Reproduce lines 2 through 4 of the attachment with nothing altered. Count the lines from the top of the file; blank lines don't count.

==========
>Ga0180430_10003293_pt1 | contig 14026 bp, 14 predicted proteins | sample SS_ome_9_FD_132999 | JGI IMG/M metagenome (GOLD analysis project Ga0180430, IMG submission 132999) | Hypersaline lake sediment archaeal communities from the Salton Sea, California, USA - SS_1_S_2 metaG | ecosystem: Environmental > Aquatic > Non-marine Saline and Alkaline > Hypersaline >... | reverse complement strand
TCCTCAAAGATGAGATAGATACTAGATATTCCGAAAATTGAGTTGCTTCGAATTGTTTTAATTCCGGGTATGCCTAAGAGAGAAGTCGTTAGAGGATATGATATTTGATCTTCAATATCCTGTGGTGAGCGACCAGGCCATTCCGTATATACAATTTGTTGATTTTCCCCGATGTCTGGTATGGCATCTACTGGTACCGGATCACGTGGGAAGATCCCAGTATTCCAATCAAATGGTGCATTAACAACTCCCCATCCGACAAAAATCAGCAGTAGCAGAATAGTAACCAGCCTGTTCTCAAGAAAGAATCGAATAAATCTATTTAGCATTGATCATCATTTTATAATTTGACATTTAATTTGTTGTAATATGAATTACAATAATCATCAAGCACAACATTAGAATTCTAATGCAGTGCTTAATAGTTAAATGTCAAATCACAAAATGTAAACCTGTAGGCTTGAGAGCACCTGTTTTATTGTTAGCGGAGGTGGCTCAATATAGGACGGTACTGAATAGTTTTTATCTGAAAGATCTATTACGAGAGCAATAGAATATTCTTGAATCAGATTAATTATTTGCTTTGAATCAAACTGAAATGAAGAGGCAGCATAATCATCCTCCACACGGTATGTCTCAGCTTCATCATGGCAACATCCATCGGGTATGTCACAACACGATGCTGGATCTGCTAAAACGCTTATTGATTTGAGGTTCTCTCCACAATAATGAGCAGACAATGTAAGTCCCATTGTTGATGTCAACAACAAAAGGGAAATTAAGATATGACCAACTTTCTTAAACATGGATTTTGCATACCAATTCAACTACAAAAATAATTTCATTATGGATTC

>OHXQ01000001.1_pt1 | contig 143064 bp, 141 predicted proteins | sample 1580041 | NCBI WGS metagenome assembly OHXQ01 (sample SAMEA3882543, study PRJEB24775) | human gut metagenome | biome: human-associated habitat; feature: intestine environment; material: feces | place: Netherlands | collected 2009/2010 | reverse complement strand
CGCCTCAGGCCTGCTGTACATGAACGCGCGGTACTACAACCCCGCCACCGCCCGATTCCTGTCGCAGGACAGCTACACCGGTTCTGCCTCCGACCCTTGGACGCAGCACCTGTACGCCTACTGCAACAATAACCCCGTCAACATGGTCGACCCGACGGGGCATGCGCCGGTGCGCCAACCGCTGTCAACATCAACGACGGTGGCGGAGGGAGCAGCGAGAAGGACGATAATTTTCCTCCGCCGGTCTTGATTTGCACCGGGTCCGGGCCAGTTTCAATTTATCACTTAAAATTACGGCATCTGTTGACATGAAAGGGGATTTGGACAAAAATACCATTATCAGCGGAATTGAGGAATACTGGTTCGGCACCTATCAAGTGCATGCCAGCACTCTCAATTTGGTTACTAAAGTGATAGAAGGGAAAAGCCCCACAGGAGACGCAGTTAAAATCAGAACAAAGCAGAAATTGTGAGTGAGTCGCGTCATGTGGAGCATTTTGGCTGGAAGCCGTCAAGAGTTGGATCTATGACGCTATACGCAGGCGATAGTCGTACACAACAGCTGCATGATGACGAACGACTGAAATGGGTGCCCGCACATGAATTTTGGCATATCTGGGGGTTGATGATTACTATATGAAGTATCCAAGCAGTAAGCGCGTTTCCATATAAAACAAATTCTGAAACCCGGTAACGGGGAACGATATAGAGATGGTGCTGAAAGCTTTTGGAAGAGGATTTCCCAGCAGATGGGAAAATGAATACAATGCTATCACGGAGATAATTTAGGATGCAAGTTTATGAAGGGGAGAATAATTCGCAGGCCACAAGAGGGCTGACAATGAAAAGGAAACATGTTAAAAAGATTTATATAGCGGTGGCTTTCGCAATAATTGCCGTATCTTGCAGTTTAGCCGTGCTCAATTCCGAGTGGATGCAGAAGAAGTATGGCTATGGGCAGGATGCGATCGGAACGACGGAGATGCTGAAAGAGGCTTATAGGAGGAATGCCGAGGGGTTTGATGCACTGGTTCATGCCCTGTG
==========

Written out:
TCCTCAAAGATGAGATAGATACTAGATATTCCGAAAATTGAGTTGCTTCGAATTGTTTTAATTCCGGGTATGCCTAAGAGAGAAGTCGTTAGAGGATATGATATTTGATCTTCAATATCCTGTGGTGAGCGACCAGGCCATTCCGTATATACAATTTGTTGATTTTCCCCGATGTCTGGTATGGCATCTACTGGTACCGGATCACGTGGGAAGATCCCAGTATTCCAATCAAATGGTGCATTAACAACTCCCCATCCGACAAAAATCAGCAGTAGCAGAATAGTAACCAGCCTGTTCTCAAGAAAGAATCGAATAAATCTATTTAGCATTGATCATCATTTTATAATTTGACATTTAATTTGTTGTAATATGAATTACAATAATCATCAAGCACAACATTAGAATTCTAATGCAGTGCTTAATAGTTAAATGTCAAATCACAAAATGTAAACCTGTAGGCTTGAGAGCACCTGTTTTATTGTTAGCGGAGGTGGCTCAATATAGGACGGTACTGAATAGTTTTTATCTGAAAGATCTATTACGAGAGCAATAGAATATTCTTGAATCAGATTAATTATTTGCTTTGAATCAAACTGAAATGAAGAGGCAGCATAATCATCCTCCACACGGTATGTCTCAGCTTCATCATGGCAACATCCATCGGGTATGTCACAACACGATGCTGGATCTGCTAAAACGCTTATTGATTTGAGGTTCTCTCCACAATAATGAGCAGACAATGTAAGTCCCATTGTTGATGTCAACAACAAAAGGGAAATTAAGATATGACCAACTTTCTTAAACATGGATTTTGCATACCAATTCAACTACAAAAATAATTTCATTATGGATTC

>OHXQ01000001.1_pt1 | contig 143064 bp, 141 predicted proteins | sample 1580041 | NCBI WGS metagenome assembly OHXQ01 (sample SAMEA3882543, study PRJEB24775) | human gut metagenome | biome: human-associated habitat; feature: intestine environment; material: feces | place: Netherlands | collected 2009/2010 | reverse complement strand
CGCCTCAGGCCTGCTGTACATGAACGCGCGGTACTACAACCCCGCCACCGCCCGATTCCTGTCGCAGGACAGCTACACCGGTTCTGCCTCCGACCCTTGGACGCAGCACCTGTACGCCTACTGCAACAATAACCCCGTCAACATGGTCGACCCGACGGGGCATGCGCCGGTGCGCCAACCGCTGTCAACATCAACGACGGTGGCGGAGGGAGCAGCGAGAAGGACGATAATTTTCCTCCGCCGGTCTTGATTTGCACCGGGTCCGGGCCAGTTTCAATTTATCACTTAAAATTACGGCATCTGTTGACATGAAAGGGGATTTGGACAAAAATACCATTATCAGCGGAATTGAGGAATACTGGTTCGGCACCTATCAAGTGCATGCCAGCACTCTCAATTTGGTTACTAAAGTGATAGAAGGGAAAAGCCCCACAGGAGACGCAGTTAAAATCAGAACAAAGCAGAAATTGTGAGTGAGTCGCGTCATGTGGAGCATTTTGGCTGGAAGCCGTCAAGAGTTGGATCTATGACGCTATACGCAGGCGATAGTCGTACACAACAGCTGCATGATGACGAACGACTGAAATGGGTGCCCGCACATGAATTTTGGCATATCTGGGGGTTGATGATTACTATATGAAGTATCCAAGCAGTAAGCGCGTTTCCATATAAAACAAATTCTGAAACCCGGTAACGGGGAACGATATAGAGATGGTGCTGAAAGCTTTTGGAAGAGGATTTCCCAGCAGATGGGAAAATGAATACAATGCTATCACGGAGATAATTTAGGATGCAAGTTTATGAAGGGGAGAATAATTCGCAGGCCACAAGAGGGCTGACAATGAAAAGGAAACATGTTAAAAAGATTTATATAGCGGTGGCTTTCGCAATAATTGCCGTATCTTGCAGTTTAGCCGTGCTCAATTCCGAGTGGATGCAGAAGAAGTATGGCTATGGGCAGGATGCGATCGGAACGACGGAGATGCTGAAAGAGGCTTATAGGAGGAATGCCGAGGGGTTTGATGCACTGGTTCATGCCCTGTG